Everything about Seven: Days Long Gone sounds great. And in a number of ways, it is, yet the team at Fool’s Theory find a way to wrench defeat from the clutches of victory, delivering a game that is almost everything it promised yet falling agonisingly short in just about every area.

 

At its heart, Seven: Days Long Gone looks and feels like a classic isometric RPG, yet it’s actually a real-time action game or a top-down Thief. In fact, Seven is literally a game about being a thief. Teriel is a light-fingered larcenist who swiftly finds himself the emperor’s latest spy on a tip-toeing mission across the prison of Peh to recover an artifact and, in turn, his freedom.

 

 

Seven leans more heavily into its Diablo-esque action-RPG elements than it does true role-playing, all despite its attempts at being a stealth game. Combat happens in real-time with plenty of hack and slash action, albeit with stealth takedowns rewarding insta-kills. Aside from sneaking about, the chief difference from Diablo is in the movement abilities, allowing the player to traverse the environment at will, clambering up walls or sliding down zip wires to gain a height advantage.

 

For all the efforts at stealth, Seven can all too easily turn into a hack n’ slash clickfest wherein all tactics are thrown out of the window once the proverbial crap hits the fan. This happens often as well, with the AI often being extremely unpredictable. Sometimes I could swear I was even being spotted through brick walls, which pretty much killed off my hopes of a proper stealth RPG.

 

 

Seven: The Days Long Gone also commits that most heinous of crimes for a stealth game - you can’t move and hide the buddies. It’s absolutely crucial for a stealth game that it feels as if you can manipulate the environment and a situation to your advantage, and in as realistic a manner as possible, and yet overlooking it here is just crazy. It irked me enough in Wolfenstein 2, which isn’t really a proper stealth game no matter how hard it tries, and yet in Seven, it’s a ludicrous oversight. Fortunately, the problem is marginally absolved by a couple of nifty tricks that can be performed using the bodies, including laying traps for investigating guards, or a dissolving acid to remove the bodies. Considering the effort that’s gone into these features, not being able to move the bodies seems like a massive error if you want to be taken seriously as a stealth game.

 

Forgoing the stealth for a moment then, which is pretty much a non-starter, Seven adopts a fairly traditional RPG structure for the bulk of the game. As Teriel, you’ll be wandering about and picking up quests, chattering to NPCs, scavenging for loot and trying to upgrade your gear. From here you can head off out into its world in whichever manner you see fit, aided by a fast travel system for skipping about the map.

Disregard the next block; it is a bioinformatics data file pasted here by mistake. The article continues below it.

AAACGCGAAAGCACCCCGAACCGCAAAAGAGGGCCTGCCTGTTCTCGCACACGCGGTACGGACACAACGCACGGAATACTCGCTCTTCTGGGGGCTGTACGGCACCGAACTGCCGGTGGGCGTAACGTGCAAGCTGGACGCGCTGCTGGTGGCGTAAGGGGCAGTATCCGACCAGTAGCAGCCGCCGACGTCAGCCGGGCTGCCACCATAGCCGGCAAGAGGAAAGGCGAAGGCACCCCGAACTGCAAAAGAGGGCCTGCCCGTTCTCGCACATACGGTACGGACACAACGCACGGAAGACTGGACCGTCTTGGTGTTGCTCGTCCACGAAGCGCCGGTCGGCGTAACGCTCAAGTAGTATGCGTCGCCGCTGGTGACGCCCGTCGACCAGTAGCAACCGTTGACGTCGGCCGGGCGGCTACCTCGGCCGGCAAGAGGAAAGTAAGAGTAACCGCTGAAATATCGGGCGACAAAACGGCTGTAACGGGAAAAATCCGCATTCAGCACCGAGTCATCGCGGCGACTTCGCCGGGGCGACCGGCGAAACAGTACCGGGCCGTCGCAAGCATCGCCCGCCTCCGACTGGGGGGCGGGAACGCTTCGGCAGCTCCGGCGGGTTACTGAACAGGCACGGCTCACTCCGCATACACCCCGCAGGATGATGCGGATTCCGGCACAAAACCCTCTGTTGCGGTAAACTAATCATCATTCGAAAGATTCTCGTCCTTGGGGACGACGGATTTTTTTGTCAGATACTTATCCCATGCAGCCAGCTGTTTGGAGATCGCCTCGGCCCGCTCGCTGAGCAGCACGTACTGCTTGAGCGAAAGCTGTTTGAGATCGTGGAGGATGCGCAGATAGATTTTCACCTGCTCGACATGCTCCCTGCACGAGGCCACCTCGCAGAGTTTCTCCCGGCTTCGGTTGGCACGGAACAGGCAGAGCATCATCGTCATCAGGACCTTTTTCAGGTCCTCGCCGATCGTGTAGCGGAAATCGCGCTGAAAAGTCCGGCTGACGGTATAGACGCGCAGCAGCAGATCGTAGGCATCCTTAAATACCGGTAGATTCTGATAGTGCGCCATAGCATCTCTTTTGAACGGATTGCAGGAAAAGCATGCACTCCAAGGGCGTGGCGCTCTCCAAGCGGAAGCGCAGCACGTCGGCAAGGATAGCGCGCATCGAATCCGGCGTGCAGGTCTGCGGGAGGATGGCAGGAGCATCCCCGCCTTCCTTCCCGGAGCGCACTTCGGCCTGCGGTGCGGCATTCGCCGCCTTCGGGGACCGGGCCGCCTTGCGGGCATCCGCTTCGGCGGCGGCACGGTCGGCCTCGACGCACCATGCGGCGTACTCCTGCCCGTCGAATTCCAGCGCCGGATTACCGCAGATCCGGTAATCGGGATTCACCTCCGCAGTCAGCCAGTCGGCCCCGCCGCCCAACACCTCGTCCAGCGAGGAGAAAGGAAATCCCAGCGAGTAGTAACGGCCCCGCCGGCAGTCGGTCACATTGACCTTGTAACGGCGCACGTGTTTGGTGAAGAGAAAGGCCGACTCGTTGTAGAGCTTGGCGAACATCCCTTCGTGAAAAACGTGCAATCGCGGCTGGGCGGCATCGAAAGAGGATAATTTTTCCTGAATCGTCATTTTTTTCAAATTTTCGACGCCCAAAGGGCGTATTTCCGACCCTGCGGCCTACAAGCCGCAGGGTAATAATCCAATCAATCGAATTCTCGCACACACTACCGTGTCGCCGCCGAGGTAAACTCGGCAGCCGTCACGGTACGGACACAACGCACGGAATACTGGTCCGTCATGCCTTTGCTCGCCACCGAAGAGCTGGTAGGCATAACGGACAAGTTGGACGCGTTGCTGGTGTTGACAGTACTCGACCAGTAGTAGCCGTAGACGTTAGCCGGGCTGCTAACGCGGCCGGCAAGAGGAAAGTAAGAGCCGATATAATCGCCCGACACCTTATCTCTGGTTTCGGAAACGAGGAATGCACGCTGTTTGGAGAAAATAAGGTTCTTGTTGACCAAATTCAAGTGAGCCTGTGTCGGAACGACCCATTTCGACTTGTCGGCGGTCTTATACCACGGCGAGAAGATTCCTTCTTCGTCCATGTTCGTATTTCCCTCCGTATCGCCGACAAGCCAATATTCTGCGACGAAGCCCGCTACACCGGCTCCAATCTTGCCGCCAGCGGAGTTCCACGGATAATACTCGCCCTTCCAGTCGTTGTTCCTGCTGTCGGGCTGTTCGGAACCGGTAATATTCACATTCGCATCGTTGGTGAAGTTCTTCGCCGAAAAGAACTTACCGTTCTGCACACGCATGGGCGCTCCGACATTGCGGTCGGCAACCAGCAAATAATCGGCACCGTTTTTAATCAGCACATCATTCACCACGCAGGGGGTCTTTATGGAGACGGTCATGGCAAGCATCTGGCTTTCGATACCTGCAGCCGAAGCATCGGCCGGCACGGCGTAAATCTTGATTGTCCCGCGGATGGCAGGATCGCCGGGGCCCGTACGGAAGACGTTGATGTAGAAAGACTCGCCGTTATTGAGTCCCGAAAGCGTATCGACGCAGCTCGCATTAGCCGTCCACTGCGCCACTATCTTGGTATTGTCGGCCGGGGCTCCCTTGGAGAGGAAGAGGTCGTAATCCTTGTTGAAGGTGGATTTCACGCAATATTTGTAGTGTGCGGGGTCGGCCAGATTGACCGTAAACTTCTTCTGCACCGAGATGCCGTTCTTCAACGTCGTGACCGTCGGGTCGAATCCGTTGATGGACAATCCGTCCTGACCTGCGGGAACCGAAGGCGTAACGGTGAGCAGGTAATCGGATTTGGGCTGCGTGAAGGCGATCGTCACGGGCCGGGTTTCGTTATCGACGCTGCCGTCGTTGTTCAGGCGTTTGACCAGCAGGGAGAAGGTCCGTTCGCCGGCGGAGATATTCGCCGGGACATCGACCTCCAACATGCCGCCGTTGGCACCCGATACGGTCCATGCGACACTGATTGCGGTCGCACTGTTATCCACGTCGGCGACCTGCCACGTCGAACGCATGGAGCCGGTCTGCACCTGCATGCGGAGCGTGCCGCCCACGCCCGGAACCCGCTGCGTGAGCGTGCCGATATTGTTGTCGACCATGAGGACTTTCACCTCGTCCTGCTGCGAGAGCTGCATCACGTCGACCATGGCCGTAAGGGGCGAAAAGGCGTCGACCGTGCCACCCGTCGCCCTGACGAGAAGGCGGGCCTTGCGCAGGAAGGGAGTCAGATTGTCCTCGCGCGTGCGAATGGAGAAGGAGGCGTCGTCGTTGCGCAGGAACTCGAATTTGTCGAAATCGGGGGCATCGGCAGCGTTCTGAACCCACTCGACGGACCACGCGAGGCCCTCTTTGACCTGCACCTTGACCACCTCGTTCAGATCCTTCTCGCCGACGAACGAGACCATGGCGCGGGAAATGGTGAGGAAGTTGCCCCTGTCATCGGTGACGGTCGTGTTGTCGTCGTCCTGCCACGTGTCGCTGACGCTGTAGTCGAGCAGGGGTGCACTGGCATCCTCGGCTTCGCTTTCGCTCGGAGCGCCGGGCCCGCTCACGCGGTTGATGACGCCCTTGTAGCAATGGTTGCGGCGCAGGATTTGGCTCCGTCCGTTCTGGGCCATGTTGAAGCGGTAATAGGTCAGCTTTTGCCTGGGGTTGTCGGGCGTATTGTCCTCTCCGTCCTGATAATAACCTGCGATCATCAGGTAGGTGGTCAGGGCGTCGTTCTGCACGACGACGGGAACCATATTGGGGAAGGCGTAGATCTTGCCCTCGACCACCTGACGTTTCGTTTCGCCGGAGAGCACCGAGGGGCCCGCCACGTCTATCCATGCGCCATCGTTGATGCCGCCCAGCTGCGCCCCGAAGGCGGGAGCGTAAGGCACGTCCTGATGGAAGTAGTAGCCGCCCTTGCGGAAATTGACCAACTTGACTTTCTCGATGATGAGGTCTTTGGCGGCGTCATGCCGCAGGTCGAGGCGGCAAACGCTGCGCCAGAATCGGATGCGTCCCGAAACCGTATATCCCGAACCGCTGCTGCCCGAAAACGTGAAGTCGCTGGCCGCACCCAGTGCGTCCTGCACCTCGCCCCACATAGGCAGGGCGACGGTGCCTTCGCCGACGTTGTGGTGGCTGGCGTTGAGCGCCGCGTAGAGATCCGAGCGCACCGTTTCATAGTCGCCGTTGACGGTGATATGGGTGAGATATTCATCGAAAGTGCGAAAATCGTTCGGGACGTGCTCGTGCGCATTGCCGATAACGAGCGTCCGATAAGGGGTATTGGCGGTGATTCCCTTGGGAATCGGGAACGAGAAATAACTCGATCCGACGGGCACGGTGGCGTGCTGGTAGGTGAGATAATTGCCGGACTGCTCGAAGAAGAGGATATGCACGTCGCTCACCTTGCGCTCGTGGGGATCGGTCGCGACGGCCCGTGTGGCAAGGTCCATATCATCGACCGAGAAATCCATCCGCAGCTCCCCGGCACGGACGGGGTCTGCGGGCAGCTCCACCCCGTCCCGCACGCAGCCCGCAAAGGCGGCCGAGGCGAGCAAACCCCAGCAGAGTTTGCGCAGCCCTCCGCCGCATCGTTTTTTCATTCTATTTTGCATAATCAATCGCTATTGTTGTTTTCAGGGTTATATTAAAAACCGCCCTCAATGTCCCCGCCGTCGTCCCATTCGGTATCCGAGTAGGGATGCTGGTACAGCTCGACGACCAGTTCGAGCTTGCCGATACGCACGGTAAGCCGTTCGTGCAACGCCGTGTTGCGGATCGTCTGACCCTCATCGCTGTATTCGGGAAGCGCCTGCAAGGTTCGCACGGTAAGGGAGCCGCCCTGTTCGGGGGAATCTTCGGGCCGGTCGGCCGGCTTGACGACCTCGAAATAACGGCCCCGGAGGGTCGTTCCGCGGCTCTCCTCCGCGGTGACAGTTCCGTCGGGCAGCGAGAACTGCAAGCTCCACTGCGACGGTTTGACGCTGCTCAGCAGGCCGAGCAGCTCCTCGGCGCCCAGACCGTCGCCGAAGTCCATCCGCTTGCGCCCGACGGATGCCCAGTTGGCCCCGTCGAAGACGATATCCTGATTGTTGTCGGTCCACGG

At the risk of laying into Seven too much, there’s just a litany of things that aren’t quite right. Loot something and you’re greeted with the usual ‘Take All’ or take individual items option. Only both options require you to hold a button down until a bar fills up, which seems like a needless obstruction. If a box has several items I wanted, yet I didn’t want everything, I’d have to see there and watch the bar fill up several times other, each lasting a couple of seconds. No one wants to spend 30 seconds looting a crate, and it’s difficult to envisage what benefits there are to this system. It’s these little things to add up to a frustrating game, even if the core setup and idea is fundamentally strong.

 

 

Through Seven: The Days Long Gone I found the voice acting and scripting to be a little uninspired. Ordinarily, it would be easy to overlook this if it made up for it amply in other areas, yet it never quite hits the mark. Commandos story was pretty much non-existent, yet at least Pyro had the good grace not to make you click through hundreds of chat windows to get to the point.

 

Everything about Seven is just a bit of a shame. Fool’s Theory has come so close, and in doing so proven itself the jack-of-all-trades, master of none. A game of this budget lives and dies on having one or two insanely unique or memorable standout features, and yet Seven lacks in this area. With the thousands upon thousands of games now at our fingertips, it’s never been harder for devs to get noticed. None of Seven’s particularly bad, it’s just not especially memorable.